- Paperback: 339 pages
- Publisher: Riverhead Books; Reprint edition (September 2, 2008)
- Language: English
- ISBN-10: 1594483299
- ISBN-13: 978-1594483295
- Product Dimensions: 5.1 x 1 x 8 inches
- Shipping Weight: 1.4 pounds (View shipping rates and policies)
- Average Customer Review: 1,527 customer reviews
- Amazon Best Sellers Rank: #2,301 in Books (See Top 100 in Books)
Enter your mobile number or email address below and we'll send you a link to download the free Kindle App. Then you can start reading Kindle books on your smartphone, tablet, or computer - no Kindle device required.
To get the free app, enter your mobile phone number.
Other Sellers on Amazon
+ Free Shipping
+ $3.99 shipping
+ $3.99 shipping
The Brief Wondrous Life of Oscar Wao Paperback – September 2, 2008
|New from||Used from|
$2.80 extra savings coupon applied at checkout.
Sorry. You are not eligible for this coupon.
"How to Be a Good Creature: A Memoir in Thirteen Animals" by Sy Montgomery
“This is a beautiful book — essential reading for anyone who loves animals and knows how much they can teach us about being human.” ― Gwen Cooper, author of "Homer’s Odyssey: A Fearless Feline Tale, or How I Learned About Love and Life with a Blind Wonder Cat" Pre-order today
Frequently bought together
Customers who viewed this item also viewed
"An extraordinarily vibrant book that's fueled by adrenaline-powered prose. . . A book that decisively establishes [Díaz] as one of contemporary fiction's most distinctive and irresistible new voices." —Michiko Kakutani, The New York Times
"Díaz finds a miraculous balance. He cuts his barn-burning comic-book plots (escape, ruin, redemption) with honest, messy realism, and his narrator speaks in a dazzling hash of Spanish, English, slang, literary flourishes, and pure virginal dorkiness." —New York Magazine
"Genius. . . a story of the American experience that is giddily glorious and hauntingly horrific. And what a voice Yunior has. His narration is a triumph of style and wit, moving along Oscar de Leon's story with cracking, down-low humor, and at times expertly stunning us with heart-stabbing sentences. That Díaz's novel is also full of ideas, that [the narrator's] brilliant talking rivals the monologues of Roth's Zuckerman—in short, that what he has produced is a kick-ass (and truly, that is just the word for it) work of modern fiction—all make The Brief Wondrous Life of Oscar Wao something exceedingly rare: a book in which a new America can recognize itself, but so can everyone else." —San Francisco Chronicle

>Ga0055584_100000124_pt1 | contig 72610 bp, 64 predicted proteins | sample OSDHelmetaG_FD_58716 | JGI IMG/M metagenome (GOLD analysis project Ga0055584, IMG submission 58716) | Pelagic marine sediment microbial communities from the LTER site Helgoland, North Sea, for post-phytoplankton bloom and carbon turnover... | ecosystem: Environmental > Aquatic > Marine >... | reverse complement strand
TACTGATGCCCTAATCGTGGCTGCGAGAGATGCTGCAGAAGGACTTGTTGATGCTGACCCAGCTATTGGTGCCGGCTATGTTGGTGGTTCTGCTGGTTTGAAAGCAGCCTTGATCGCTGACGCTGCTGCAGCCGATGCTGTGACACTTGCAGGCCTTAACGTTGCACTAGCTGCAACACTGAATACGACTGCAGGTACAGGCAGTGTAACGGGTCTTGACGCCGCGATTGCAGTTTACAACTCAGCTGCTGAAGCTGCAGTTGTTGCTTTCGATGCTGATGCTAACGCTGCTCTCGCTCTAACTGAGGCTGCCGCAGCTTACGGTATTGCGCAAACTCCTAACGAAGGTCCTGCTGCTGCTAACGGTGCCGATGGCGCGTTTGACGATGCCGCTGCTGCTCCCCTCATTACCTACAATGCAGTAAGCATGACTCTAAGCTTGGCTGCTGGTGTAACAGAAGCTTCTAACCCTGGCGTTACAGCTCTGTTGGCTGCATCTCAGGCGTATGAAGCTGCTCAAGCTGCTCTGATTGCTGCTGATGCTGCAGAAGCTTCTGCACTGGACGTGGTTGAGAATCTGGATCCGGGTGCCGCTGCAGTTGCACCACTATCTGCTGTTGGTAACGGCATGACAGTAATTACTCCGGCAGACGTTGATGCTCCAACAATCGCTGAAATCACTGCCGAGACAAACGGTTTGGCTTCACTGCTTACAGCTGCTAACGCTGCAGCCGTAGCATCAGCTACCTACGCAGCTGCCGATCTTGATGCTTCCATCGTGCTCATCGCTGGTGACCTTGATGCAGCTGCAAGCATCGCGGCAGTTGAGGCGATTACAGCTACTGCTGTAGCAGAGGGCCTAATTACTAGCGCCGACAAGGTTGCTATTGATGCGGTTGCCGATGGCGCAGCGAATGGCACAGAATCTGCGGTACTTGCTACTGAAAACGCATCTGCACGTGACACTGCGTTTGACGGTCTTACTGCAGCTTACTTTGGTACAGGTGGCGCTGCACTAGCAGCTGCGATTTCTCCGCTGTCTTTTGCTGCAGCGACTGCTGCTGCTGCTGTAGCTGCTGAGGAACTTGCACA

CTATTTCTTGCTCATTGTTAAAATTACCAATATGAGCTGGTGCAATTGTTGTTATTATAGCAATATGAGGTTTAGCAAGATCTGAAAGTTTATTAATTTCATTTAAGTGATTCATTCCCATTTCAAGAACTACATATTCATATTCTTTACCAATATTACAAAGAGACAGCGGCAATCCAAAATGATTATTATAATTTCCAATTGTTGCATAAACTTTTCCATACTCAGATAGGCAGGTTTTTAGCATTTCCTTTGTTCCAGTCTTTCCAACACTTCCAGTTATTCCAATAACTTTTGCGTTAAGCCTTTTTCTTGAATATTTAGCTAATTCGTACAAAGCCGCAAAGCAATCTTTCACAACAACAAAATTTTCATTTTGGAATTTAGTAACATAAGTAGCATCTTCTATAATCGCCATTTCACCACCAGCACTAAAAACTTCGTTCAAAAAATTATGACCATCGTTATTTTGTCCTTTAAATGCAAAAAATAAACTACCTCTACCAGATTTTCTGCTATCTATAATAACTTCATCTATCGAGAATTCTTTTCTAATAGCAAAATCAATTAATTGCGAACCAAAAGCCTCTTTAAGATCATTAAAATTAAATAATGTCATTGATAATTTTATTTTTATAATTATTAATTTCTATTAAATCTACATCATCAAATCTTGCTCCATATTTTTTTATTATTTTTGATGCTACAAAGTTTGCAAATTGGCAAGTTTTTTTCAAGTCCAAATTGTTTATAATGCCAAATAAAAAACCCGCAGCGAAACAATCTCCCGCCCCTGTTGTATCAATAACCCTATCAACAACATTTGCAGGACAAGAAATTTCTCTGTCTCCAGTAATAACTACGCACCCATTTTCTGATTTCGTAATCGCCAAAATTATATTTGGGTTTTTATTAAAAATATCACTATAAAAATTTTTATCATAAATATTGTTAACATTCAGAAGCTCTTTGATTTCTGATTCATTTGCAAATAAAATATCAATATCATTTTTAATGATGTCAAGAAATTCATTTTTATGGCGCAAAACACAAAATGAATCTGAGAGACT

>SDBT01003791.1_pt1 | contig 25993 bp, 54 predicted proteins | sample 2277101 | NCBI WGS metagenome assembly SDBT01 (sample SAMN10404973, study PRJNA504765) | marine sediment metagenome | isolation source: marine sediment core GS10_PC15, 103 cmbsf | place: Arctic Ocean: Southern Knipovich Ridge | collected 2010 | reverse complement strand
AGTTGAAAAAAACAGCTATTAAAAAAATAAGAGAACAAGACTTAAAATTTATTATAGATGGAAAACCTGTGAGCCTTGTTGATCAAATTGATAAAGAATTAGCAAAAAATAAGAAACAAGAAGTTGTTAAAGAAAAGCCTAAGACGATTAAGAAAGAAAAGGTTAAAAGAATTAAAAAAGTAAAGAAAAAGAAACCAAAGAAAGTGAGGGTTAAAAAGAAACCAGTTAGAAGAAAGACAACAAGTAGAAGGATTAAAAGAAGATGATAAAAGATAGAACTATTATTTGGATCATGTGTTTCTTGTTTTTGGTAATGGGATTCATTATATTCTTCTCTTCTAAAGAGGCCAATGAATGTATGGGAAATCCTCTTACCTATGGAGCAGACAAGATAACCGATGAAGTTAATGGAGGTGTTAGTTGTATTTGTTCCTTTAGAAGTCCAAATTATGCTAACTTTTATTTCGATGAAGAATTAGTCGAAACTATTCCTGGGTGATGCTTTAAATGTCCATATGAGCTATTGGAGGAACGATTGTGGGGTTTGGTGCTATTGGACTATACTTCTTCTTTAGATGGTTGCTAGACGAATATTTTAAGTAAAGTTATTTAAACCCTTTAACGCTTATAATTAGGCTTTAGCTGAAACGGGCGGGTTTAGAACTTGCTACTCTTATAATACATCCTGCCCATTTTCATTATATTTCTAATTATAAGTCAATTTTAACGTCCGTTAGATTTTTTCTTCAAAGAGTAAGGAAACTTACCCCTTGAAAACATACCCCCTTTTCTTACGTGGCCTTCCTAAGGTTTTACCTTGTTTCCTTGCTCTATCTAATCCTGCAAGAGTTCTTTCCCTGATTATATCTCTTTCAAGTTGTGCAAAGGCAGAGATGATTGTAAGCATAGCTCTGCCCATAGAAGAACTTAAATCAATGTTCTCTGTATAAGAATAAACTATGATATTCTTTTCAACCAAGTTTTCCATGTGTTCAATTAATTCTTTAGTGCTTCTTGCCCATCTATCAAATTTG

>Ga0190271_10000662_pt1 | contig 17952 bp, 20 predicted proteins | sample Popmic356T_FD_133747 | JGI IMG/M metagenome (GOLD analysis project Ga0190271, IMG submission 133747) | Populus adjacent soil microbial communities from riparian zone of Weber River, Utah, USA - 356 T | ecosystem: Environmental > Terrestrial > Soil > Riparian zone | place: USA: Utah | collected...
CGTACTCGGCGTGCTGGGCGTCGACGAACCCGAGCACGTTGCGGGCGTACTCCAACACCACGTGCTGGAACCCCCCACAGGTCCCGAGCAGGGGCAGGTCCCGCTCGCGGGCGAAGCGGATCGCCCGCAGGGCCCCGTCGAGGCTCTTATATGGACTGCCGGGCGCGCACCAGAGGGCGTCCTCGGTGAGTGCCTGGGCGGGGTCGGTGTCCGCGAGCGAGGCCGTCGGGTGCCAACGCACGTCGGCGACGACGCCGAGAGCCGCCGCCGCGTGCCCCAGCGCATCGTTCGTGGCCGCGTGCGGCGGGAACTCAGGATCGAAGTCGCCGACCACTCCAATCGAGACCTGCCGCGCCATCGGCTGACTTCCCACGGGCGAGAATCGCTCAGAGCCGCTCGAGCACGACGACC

"Astoundingly great. . . Díaz has written. . . a mixture of straight-up English, Dominican Spanish, and hieratic nerdspeak crowded with references to Tolkien, DC Comics, role-playing games, and classic science fiction. . . In lesser hands Oscar Wao would merely have been the saddest book of the year. With Díaz on the mike, it's also the funniest." —Time
"Superb, deliciously casual and vibrant, shot through with wit and insight. The great achievement of The Brief Wondrous Life of Oscar Wao is Díaz's ability to balance an intimate multigenerational story of familial tragedy. . . The past and present remain equally in focus, equally immediate, and Díaz's acrobatic prose toggles artfully between realities, keeping us enthralled with all." —The Boston Globe
"Panoramic and yet achingly personal. It's impossible to categorize, which is a good thing. There's the epic novel, the domestic novel, the social novel, the historical novel, and the 'language' novel. People talk about the Great American Novel and the immigrant novel. Pretty reductive. Díaz's novel is a hell of a book. It doesn't care about categories. It's densely populated; it's obsessed with language. It's Dominican and American, not about immigration but diaspora, in which one family's dramas are entwined with a nation's, not about history as information but as dark-force destroyer. Really, it's a love novel. . . His dazzling wordplay is impressive. But by the end, it is his tenderness and loyalty and melancholy that breaks the heart. That is wondrous in itself." —Los Angeles Times